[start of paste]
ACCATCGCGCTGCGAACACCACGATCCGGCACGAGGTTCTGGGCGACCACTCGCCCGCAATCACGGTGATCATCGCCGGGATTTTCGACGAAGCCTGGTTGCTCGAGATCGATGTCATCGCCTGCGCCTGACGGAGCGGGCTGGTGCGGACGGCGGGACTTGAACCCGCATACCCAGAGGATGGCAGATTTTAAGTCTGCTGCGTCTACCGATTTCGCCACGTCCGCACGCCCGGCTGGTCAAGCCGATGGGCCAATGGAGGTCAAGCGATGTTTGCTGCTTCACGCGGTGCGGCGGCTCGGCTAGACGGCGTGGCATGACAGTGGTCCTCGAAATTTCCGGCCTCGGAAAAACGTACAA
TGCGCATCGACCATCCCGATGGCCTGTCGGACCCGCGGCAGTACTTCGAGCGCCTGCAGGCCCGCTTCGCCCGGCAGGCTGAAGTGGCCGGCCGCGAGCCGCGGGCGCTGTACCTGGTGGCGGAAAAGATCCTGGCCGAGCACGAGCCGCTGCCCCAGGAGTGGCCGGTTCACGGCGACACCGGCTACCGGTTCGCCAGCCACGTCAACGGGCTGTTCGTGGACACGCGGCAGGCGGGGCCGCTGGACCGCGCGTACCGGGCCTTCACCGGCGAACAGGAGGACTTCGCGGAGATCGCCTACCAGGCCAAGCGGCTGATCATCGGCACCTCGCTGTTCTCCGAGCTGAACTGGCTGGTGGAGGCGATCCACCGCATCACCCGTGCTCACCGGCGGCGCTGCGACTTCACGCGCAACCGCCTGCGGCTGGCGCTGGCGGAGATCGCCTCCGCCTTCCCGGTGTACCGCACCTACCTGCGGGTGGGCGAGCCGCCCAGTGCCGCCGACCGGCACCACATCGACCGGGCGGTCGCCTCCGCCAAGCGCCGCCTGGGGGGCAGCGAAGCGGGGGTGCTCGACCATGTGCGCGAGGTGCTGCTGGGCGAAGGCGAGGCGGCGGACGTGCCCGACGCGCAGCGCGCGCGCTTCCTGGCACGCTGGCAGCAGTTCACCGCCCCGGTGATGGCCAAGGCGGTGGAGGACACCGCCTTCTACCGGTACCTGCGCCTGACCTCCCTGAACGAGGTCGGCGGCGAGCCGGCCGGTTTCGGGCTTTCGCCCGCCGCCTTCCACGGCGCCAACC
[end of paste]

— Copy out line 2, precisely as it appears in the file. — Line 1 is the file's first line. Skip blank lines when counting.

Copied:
TGCGCATCGACCATCCCGATGGCCTGTCGGACCCGCGGCAGTACTTCGAGCGCCTGCAGGCCCGCTTCGCCCGGCAGGCTGAAGTGGCCGGCCGCGAGCCGCGGGCGCTGTACCTGGTGGCGGAAAAGATCCTGGCCGAGCACGAGCCGCTGCCCCAGGAGTGGCCGGTTCACGGCGACACCGGCTACCGGTTCGCCAGCCACGTCAACGGGCTGTTCGTGGACACGCGGCAGGCGGGGCCGCTGGACCGCGCGTACCGGGCCTTCACCGGCGAACAGGAGGACTTCGCGGAGATCGCCTACCAGGCCAAGCGGCTGATCATCGGCACCTCGCTGTTCTCCGAGCTGAACTGGCTGGTGGAGGCGATCCACCGCATCACCCGTGCTCACCGGCGGCGCTGCGACTTCACGCGCAACCGCCTGCGGCTGGCGCTGGCGGAGATCGCCTCCGCCTTCCCGGTGTACCGCACCTACCTGCGGGTGGGCGAGCCGCCCAGTGCCGCCGACCGGCACCACATCGACCGGGCGGTCGCCTCCGCCAAGCGCCGCCTGGGGGGCAGCGAAGCGGGGGTGCTCGACCATGTGCGCGAGGTGCTGCTGGGCGAAGGCGAGGCGGCGGACGTGCCCGACGCGCAGCGCGCGCGCTTCCTGGCACGCTGGCAGCAGTTCACCGCCCCGGTGATGGCCAAGGCGGTGGAGGACACCGCCTTCTACCGGTACCTGCGCCTGACCTCCCTGAACGAGGTCGGCGGCGAGCCGGCCGGTTTCGGGCTTTCGCCCGCCGCCTTCCACGGCGCCAACC